lunes, 9 de mayo de 2011

The Hour of the Star


The Hour of the Star [A Hora da Estrela] (New Directions, 1992)
by Clarice Lispector [translated from the Portuguese by Giovanni Pontiero]
Brazil, 1977

Considering what a big deal Lispector is regarded as in non-lemming circles, I was bummed to find out that The Hour of the Star, her supposed masterpiece, is more annoying than interesting.  In fact, it was so unrewarding that I'm probably one and done with her.  A fake biography of a 19-year old poverty victim from northeastern Brazil named Macabéa, this 86-page novella is at its best offering up cryptic imagery ("it is the same soft drink that sponsored the recent earthquake in Guatemala" [23]) and the occasional lyrical moment ("May, the month of bridal veils floating in clouds of white" [42]) in between bouts of way self-conscious prose, hamfisted dialogue, and the like.  At its worst, it's reminiscent of Talking Heads: 77 in terms of its poseur pretentiousness, its labored "artfulness,"  and its lack of a non-dork mouthpiece.  Still, eleven stories less dildonic than The Dodecahedron, for whatever that's worth!  (www.ndpublishing.com)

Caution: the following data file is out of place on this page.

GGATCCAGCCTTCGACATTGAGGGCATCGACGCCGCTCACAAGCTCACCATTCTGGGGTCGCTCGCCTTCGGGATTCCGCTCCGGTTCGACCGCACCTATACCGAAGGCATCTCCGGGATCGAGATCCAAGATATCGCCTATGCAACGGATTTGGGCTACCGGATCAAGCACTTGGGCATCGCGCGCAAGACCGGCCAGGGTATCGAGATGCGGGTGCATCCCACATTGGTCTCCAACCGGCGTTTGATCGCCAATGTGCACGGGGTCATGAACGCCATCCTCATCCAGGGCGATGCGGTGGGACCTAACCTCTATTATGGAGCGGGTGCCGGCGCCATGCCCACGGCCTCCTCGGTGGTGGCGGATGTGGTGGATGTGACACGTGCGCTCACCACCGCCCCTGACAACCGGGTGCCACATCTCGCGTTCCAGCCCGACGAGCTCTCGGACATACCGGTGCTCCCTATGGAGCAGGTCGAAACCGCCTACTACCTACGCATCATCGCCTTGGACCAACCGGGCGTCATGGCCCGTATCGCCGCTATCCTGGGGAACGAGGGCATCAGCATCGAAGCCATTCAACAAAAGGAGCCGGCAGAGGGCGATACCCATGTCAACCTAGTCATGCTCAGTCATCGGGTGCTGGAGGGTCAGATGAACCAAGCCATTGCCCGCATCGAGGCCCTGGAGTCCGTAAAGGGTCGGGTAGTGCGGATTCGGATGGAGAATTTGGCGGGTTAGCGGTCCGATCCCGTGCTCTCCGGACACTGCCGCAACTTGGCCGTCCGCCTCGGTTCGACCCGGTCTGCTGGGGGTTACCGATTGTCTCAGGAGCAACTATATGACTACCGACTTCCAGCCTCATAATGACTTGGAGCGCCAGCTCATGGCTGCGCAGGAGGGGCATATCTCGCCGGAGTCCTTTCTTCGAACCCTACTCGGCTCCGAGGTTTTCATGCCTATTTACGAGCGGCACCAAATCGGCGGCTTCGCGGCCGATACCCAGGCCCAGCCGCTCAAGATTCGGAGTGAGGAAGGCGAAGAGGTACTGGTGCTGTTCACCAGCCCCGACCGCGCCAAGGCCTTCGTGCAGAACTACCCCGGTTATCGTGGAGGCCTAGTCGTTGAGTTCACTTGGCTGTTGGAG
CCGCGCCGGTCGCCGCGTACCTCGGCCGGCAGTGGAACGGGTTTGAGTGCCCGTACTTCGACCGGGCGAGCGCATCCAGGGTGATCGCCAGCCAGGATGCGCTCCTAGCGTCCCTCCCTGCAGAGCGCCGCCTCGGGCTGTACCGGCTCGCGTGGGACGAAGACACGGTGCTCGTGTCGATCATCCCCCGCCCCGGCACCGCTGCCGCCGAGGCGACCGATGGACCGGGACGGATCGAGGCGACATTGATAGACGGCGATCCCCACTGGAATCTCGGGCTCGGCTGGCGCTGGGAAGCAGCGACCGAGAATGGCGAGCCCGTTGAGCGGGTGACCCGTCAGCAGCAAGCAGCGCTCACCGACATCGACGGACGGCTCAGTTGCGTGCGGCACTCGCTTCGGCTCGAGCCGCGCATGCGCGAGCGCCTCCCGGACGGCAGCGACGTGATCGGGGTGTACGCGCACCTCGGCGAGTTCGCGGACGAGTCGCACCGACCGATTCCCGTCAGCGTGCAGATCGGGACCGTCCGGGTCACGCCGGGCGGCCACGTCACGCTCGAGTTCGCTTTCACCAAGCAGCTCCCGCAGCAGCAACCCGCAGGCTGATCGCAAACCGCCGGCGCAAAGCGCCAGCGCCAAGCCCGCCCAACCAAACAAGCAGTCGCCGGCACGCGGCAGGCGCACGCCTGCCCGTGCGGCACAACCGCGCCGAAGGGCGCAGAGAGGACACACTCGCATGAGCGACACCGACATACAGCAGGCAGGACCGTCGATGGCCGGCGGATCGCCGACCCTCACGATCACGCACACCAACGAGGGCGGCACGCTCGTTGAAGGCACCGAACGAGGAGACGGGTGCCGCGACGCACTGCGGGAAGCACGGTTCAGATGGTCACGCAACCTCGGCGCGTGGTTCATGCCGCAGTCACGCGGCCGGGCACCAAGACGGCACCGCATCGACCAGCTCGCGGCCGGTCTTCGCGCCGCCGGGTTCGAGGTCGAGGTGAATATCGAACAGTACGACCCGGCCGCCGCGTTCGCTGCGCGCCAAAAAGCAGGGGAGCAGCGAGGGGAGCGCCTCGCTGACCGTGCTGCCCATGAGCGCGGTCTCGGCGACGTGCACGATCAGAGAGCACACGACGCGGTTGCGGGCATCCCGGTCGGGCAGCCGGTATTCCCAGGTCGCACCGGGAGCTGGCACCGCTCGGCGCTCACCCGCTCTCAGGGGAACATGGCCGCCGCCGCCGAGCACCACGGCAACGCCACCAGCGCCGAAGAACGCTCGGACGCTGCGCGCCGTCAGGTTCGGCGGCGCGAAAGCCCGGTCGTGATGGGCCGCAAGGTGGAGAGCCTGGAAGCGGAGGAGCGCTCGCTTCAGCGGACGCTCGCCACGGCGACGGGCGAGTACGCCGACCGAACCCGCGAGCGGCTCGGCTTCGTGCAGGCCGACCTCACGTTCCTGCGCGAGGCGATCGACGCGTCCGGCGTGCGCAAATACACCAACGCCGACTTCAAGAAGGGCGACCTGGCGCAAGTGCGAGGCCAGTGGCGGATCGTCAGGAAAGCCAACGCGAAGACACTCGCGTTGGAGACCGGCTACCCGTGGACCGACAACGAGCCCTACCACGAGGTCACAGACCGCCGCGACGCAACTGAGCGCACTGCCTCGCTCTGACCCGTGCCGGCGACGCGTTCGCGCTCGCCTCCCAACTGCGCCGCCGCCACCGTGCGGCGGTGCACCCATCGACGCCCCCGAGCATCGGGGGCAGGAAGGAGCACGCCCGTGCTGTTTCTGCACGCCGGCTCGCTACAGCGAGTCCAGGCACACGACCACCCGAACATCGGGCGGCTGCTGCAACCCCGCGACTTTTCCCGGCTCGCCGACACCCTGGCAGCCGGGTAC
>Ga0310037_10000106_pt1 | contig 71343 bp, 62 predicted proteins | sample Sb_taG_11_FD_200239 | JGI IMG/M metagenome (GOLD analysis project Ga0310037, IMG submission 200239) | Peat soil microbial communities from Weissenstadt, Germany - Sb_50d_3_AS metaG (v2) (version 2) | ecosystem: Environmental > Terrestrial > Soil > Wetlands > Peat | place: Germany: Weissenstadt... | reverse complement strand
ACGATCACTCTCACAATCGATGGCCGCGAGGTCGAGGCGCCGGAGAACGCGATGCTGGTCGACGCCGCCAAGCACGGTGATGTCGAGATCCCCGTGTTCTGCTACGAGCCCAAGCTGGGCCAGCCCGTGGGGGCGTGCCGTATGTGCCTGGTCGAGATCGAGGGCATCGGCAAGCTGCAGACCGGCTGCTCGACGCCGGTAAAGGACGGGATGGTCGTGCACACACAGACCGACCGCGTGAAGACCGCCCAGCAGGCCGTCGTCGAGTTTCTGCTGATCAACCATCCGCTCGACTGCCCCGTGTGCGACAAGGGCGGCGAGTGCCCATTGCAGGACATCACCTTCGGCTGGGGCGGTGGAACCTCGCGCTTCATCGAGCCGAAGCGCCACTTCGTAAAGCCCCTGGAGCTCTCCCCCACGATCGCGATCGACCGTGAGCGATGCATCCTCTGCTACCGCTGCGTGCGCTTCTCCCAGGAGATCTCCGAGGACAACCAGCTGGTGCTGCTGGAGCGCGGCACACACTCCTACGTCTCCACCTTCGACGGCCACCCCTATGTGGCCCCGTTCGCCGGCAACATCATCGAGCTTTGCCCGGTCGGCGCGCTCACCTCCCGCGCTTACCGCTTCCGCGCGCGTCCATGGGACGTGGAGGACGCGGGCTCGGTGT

Clarice Lispector

10 comentarios:

  1. I haven't heard or read the author before so I can't comment or challenge this observation. Sometimes it depends on what we are looking for. Some prefer stylistics, the grandeur use of language; such things introduce self-consciousness into the prose. Others prefer things to move as natural as they could possibly be and to these individuals reading a novel and finding the consciousness of the author in it is boring and detracting.

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  2. Hola, Richard:

    Aquí no coincidimos. Creo que La hora de la estrella es un gran libro y Lispector un escritora increíble, con una mirada singularísima. Es cierto que en este libro la prosa es "autoconsciente", pero el libro es sincero en esto: desde las primeras páginas te indica que el juego pasa por ahí (una autora que se hace pasar por autor para contar la historia de una mujer y verla siempre como personaje, razonando su propia historia a medida que la escribe... en definitiva, un mecanismo metaficcional).

    Me dan ganas de culpar a la traducción (en portugués la prosa es sonora y brillante), pero no estoy en condiciones de hacerlo. Mi recomendación: no dejes a Lispector en "one and done". Dale una chance más a sus cuentos de Lazos de familia. Y si ya esos relatos no te gustan, pues entonces sí, a olvidarse de Clarice for ever.

    ¡Saludos!

    PS. I like Nana's comment.

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  3. I'm embarrassed to admit that until now I vaguely believed Clarice Lispector to be a fictional character...? Not sure where I got that idea.

    Well, the discrepancy between your post and Cristal's comment has me intrigued. At least at 86 pages I wouldn't be taking too much of a risk to find out on which side I come down.